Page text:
That’s exactly what was happening to me in my WIP.
Here’s what I was facing: I needed my protagonist to get together with the male lead but they only had a few days for that to happen, given the structure of a ten-day vacation in Iceland that frames the plot. While flames can ignite quickly, even in real life, as written (by me, anyway), it was happening way too fast. In other words, it lacked credibility.
What to do? I couldn’t add extra days—that is, increase the span of narrative time. Adding incidents—more interactions and conversations between the couple’s first encounter and their eventual union—would slow things down, but not in an effective way. Instinct told me that readers’ interest would flag if my characters kept talking and meeting and meandering, without really moving the story forward. Using more words to recount the events—what we used to call “padding our papers” in college— seemed like the worst idea of all. We all know how excruciating it is to listen to someone tell a story ever so slo-o-o-ow-ly, with words and detail that weigh it down instead of giving it more life.
I was tearing my hair out when the solution came to me. Or, I should say, when I realized that I was trying to solve the wrong problem.
I didn’t need to add days or scenes, plot twists or events, merely to delay the crucial pivot in their relationship. Nor did I need to slow the pace by adding more description, more dialogue, more interiority.
I needed to prolong the reader’s experience of time. Not word count, from the author’s perspective. But experience, from the reader’s perspective.
To do that, I had to add complexity. Layers, nuance, depth. When I was a qualitative researcher, we used to call it “thick data.” Not more respondents, but respondents who could provide richer data.
I realized that “richer data” could be offered in each moment of narrative time that I already had.
I let myself play with a conversation the characters were having, let it veer into areas that were about being human and didn’t relate, necessarily, to the plot. Moments of poignancy, sassiness, stillness, connection, and humor. Overlapping, the way they do in real life. Incomplete, contradictory, messy. By opening to the characters’ lived experience—not just throwing in more description of the scenery or more visceral referents (stomachs clenching, etc.)—I could let the reader live the scene with them.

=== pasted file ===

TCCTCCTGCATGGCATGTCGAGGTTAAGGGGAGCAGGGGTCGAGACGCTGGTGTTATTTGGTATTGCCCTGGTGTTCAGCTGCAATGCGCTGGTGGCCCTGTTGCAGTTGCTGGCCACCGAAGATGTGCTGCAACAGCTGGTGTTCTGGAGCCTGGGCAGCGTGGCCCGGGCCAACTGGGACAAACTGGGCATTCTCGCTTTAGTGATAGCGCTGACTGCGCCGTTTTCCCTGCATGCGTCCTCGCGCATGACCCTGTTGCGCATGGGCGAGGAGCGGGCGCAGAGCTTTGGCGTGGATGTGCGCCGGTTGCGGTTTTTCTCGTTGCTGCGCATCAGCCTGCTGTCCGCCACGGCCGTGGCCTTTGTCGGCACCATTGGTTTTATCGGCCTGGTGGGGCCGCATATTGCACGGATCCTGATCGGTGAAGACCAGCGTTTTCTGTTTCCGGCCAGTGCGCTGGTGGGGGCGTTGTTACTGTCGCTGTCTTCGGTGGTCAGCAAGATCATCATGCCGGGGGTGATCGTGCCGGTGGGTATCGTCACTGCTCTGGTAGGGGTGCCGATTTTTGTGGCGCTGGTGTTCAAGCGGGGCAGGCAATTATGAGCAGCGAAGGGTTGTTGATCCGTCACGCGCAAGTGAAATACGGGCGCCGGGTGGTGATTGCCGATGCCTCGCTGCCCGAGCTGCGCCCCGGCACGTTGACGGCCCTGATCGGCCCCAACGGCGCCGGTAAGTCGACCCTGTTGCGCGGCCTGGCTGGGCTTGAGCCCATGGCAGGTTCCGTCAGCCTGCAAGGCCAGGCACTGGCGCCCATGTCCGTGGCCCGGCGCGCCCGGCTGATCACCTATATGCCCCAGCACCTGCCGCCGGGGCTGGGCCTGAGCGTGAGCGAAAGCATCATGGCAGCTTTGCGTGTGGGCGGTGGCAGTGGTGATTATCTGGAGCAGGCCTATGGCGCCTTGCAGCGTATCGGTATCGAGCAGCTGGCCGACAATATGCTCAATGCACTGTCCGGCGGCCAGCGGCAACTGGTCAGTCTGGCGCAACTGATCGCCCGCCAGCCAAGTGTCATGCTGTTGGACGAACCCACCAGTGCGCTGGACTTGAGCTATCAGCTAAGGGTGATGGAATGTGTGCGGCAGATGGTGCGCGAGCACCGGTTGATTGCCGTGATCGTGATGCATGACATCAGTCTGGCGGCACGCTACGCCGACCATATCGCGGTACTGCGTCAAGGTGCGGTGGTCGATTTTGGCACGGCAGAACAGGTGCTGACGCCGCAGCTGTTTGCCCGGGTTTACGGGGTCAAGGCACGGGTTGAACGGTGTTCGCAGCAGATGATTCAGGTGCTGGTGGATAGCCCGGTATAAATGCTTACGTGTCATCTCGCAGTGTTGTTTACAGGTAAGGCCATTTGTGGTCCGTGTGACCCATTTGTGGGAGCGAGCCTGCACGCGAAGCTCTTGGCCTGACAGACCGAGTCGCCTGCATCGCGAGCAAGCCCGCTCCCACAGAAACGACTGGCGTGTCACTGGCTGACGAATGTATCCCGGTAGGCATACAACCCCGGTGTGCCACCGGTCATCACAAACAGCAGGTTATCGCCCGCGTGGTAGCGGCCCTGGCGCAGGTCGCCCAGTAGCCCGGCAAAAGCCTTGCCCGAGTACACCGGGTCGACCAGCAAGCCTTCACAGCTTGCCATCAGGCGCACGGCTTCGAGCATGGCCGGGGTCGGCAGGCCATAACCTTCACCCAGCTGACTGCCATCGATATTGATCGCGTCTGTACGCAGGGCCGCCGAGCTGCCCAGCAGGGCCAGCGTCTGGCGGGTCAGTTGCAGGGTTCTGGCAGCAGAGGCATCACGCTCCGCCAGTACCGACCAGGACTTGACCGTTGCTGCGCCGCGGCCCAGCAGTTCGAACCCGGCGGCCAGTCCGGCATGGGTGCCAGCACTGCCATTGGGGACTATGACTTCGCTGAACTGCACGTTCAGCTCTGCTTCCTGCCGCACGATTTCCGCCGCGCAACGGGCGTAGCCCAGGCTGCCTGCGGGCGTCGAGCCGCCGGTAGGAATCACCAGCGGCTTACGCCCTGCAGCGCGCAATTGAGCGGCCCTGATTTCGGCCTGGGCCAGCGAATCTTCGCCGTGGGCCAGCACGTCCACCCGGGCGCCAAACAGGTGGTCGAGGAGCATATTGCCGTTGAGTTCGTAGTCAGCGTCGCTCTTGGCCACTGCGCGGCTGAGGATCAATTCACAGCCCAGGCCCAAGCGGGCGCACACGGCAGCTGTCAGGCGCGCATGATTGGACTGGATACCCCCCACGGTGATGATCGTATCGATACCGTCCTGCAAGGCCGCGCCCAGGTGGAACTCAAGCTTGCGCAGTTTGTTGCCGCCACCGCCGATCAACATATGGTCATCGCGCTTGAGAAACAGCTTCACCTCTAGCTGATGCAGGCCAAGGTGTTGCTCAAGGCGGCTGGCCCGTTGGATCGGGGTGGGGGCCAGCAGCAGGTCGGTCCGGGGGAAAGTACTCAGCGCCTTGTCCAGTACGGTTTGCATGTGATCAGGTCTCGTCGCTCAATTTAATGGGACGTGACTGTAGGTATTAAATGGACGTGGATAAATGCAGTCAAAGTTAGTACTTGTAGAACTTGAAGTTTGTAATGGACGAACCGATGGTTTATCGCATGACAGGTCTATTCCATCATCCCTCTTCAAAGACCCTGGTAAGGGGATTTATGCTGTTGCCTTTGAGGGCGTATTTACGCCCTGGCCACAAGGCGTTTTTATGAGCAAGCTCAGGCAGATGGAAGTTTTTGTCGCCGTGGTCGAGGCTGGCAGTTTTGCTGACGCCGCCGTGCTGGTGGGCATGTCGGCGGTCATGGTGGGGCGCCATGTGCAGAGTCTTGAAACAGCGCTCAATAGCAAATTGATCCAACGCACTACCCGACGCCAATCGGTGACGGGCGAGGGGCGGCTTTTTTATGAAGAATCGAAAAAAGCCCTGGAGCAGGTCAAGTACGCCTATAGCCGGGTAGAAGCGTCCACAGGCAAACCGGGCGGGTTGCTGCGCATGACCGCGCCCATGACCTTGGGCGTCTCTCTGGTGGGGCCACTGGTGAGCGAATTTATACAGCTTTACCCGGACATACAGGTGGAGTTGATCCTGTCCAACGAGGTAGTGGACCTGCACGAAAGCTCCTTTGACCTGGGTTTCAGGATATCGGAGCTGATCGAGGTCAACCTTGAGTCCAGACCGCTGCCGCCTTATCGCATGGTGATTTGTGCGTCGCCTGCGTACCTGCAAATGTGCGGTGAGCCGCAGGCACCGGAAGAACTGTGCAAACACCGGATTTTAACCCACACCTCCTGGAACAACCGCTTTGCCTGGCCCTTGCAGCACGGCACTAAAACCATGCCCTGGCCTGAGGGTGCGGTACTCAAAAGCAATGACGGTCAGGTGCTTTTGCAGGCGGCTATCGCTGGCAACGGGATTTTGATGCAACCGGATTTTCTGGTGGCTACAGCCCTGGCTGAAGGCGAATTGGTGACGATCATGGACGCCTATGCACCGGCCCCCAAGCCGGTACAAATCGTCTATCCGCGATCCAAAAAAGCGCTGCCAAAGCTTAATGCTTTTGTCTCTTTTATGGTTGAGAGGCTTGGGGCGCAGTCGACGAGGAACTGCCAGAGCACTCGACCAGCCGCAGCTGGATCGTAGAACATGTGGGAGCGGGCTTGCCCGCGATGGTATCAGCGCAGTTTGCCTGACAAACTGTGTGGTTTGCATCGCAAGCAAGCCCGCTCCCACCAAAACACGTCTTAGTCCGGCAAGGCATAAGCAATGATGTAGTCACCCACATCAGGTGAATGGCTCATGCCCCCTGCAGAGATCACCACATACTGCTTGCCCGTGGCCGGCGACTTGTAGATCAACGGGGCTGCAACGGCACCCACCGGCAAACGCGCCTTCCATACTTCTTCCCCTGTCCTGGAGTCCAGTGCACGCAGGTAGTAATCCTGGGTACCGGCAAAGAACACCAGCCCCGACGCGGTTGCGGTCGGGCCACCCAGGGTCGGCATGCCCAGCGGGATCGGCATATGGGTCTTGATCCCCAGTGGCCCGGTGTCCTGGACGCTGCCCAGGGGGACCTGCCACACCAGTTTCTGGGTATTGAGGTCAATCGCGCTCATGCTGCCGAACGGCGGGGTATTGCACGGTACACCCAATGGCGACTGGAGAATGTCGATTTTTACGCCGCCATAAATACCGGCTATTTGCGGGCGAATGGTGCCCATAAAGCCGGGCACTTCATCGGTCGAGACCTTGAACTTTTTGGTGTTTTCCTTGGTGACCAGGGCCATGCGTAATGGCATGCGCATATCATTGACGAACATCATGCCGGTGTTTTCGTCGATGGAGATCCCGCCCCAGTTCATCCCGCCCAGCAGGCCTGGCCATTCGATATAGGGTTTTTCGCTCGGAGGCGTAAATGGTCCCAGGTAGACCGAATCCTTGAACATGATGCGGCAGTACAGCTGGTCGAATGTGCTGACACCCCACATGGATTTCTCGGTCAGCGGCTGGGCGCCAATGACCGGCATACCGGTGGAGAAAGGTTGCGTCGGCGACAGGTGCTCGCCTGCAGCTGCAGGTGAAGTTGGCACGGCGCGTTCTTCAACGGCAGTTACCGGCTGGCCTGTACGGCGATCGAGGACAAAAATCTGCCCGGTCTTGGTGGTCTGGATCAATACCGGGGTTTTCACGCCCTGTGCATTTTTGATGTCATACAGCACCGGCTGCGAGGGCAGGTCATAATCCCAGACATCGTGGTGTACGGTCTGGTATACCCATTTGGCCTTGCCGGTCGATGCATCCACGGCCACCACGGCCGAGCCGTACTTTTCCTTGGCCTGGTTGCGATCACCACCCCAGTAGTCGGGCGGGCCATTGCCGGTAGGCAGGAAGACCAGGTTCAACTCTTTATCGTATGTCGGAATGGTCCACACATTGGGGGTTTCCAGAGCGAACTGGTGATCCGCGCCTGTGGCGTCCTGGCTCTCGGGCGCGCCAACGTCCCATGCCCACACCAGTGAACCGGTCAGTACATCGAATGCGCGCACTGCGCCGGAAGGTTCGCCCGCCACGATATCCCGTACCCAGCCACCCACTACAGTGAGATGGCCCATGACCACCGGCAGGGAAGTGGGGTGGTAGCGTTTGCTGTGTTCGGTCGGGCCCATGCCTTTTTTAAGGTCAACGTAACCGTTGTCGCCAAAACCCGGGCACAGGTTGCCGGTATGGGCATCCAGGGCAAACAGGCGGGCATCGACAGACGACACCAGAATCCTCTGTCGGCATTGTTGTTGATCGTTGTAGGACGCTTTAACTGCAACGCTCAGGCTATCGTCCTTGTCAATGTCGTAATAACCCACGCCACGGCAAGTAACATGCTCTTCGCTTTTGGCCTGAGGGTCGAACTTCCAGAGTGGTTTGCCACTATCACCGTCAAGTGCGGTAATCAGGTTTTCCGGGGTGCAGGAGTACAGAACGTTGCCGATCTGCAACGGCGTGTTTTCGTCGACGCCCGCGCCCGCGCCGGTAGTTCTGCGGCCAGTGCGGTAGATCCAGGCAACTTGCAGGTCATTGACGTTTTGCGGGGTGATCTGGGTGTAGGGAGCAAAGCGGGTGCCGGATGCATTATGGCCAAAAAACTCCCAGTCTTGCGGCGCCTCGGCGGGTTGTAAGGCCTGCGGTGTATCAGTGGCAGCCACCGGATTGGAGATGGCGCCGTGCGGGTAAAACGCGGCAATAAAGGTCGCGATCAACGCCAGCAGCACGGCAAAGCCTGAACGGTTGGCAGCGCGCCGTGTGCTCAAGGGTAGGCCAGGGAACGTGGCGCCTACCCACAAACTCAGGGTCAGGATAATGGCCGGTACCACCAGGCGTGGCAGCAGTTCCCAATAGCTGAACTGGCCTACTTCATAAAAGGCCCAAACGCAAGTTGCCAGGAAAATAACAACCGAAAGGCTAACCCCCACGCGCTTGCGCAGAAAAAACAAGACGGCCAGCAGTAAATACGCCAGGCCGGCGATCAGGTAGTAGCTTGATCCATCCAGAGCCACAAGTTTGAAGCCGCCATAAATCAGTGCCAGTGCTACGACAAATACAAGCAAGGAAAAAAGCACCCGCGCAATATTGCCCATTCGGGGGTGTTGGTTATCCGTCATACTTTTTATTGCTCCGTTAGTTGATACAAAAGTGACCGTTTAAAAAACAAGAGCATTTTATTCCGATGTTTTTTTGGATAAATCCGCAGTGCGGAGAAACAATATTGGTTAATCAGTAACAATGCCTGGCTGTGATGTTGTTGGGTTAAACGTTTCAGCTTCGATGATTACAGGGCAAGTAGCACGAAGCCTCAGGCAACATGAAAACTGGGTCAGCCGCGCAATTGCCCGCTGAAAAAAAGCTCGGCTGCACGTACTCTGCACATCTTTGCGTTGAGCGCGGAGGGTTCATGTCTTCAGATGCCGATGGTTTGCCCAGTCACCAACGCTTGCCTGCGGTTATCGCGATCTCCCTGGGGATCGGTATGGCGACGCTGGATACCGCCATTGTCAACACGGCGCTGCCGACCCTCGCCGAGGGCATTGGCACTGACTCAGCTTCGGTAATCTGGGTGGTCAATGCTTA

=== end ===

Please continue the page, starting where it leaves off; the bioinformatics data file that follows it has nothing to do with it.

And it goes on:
The story slowed. Went vertical instead of horizontal, deep instead of fast. Suddenly, there was plenty of “time” for their relationship to develop in a credible, authentic, and layered way.
I’d tapped into reader time.
It struck me later, as I was drafting this piece, that it’s a bit like our experience on a roller coaster. On the ascent, we move ever more slowly—and then, once we’ve passed the peak, whoosh, we pick up speed on the way down.
Speed and story pace aren’t the same thing, of course. Speed on a roller coaster is a real thing that can be quantified, while story pace is a subjective experience. And yet there’s a similarity. As we move closer and closer to a climactic moment in our narrative, there’s a natural desire to prolong the anticipation, to linger and savor all the elements that go into the buildup—which does not necessarily mean adding days or detours or extra setbacks. Savoring is deep and wide; it’s not slow-motion.
And then—after that peak, ensuing events start to happen quickly, rushing headlong into consequences that feel both inevitable and surprising.
Thinking like this has enlivened my approach to the book I’m working on. I’m interested in the story—and how I want the reader to experience that story. Though intertwined, the two things are not the same.
That realization has opened up a whole new layer of craft for me—of search, of wonder and excitement.
What about you? Have you struggled with this question in your own writing? What’s worked well for you? Can you share an example?
Now, thanks to tinyCoffee and PayPal, you can!